An international investigation that found suspected crimes against humanity and other abuses in North Korea has been renewed for another year, after a testy exchange between diplomats for the communist nation and the US.
The United Nations Human Rights Council on Friday approved the resolution, sponsored by the European Union and Japan, on a vote of 30-6, with 11 abstentions.
Greece's UN ambassador, Alexandros Alexandris, speaking for the EU, said nations were "gravely concerned" by suspected crimes discovered so far.
But North Korea's UN envoy, So Se Pyong, said the resolution's sponsors had turned the Council "into a stage of political confrontation."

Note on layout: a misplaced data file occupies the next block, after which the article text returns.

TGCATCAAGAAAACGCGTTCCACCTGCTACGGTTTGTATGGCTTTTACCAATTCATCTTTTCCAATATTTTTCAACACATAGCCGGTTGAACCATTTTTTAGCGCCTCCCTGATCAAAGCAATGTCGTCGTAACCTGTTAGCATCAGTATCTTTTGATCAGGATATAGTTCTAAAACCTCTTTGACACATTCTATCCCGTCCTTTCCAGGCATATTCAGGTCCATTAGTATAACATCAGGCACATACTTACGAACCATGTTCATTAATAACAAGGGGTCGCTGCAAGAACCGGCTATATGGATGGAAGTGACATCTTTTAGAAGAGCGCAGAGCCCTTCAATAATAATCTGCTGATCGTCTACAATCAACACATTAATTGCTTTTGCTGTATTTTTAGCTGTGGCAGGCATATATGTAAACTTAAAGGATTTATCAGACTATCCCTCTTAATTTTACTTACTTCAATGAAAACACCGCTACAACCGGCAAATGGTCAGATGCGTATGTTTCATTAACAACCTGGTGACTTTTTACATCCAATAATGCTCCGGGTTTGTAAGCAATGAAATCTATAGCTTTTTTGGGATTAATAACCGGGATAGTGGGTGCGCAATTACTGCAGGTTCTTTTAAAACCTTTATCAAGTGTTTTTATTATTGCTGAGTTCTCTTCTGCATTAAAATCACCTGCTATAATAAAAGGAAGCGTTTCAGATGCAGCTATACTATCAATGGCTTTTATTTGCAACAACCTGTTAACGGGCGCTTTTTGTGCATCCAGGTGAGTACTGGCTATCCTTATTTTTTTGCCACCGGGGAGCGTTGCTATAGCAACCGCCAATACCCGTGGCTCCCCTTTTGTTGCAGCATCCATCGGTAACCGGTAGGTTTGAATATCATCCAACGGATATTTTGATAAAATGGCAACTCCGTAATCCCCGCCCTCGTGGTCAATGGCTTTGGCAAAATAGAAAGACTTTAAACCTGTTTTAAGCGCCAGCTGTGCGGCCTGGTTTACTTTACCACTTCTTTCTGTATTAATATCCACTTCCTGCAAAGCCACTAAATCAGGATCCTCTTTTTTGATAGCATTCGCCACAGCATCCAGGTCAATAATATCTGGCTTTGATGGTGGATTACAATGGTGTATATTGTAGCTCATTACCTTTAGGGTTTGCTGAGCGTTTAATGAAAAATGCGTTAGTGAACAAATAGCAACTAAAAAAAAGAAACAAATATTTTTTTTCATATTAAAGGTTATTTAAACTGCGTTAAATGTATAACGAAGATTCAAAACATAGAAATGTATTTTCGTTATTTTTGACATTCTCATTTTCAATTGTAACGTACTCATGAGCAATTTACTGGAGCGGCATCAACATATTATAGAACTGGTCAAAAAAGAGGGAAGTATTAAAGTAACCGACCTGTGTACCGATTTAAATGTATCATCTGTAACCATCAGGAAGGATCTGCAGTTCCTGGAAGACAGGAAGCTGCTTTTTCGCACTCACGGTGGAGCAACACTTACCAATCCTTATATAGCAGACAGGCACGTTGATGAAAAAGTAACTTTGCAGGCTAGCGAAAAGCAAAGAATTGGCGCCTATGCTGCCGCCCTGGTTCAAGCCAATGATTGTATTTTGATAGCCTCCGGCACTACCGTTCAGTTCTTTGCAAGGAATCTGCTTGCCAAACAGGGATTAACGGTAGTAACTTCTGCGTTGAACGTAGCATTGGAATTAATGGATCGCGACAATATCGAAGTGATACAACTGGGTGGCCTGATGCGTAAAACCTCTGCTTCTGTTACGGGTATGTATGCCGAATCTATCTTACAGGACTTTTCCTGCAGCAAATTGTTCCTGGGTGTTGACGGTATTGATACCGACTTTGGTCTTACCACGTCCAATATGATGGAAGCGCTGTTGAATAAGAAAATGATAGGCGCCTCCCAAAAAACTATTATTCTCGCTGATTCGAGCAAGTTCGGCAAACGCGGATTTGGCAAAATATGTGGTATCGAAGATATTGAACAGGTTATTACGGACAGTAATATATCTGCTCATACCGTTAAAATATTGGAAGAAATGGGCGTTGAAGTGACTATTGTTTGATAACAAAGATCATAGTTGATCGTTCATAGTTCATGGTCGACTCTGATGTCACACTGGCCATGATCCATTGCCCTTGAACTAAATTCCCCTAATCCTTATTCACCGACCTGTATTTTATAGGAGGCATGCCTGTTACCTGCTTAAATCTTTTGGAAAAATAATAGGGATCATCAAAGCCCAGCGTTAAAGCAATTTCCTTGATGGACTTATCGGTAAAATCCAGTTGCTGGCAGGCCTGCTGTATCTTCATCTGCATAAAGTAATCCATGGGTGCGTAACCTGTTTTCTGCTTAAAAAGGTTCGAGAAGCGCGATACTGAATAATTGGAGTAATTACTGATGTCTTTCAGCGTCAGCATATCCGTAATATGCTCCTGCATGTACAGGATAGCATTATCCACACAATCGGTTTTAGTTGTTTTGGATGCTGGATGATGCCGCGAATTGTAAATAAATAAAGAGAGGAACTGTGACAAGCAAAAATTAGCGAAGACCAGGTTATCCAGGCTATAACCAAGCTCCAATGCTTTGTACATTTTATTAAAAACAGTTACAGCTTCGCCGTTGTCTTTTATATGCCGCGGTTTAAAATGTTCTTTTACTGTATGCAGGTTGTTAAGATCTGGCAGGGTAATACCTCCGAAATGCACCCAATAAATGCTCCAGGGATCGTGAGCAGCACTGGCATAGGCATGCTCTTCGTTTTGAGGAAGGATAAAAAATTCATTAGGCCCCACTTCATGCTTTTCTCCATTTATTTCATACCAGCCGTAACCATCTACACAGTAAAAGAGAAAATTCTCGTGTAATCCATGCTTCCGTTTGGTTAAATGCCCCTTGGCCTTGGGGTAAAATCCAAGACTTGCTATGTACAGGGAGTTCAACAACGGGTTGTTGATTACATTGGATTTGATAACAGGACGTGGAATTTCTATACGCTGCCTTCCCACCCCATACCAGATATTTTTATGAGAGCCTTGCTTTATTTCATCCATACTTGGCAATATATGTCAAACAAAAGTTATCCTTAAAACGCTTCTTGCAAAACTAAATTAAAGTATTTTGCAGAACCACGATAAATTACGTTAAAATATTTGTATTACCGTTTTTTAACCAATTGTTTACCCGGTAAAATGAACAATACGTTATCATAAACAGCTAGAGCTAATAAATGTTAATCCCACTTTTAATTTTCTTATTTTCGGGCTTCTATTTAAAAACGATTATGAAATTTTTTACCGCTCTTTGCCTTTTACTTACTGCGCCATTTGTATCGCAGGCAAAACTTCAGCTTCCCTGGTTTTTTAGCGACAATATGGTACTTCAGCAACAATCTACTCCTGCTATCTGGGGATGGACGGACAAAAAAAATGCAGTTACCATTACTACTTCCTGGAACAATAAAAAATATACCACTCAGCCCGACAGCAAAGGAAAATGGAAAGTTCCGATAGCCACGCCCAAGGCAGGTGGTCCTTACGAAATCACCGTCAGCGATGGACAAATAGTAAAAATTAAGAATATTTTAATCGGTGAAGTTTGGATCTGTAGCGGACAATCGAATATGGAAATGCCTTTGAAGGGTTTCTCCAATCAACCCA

The head of the US delegation, Paula Schriefer, interrupted the North Korean envoy repeatedly to complain he was straying off-topic and inappropriately accusing other nations of crimes.
A Commission of Inquiry was established by a unanimous decision of the Council in March 2013 to “investigate the systematic, widespread and grave violations of human rights in the Democratic People’s Republic of Korea . . . with a view to ensuring full accountability, in particular where these violations may amount to crimes against humanity.”
The Commission published its report last month, with evidence of torture, rape and murder inside the country's labour camps where political prisoners are held.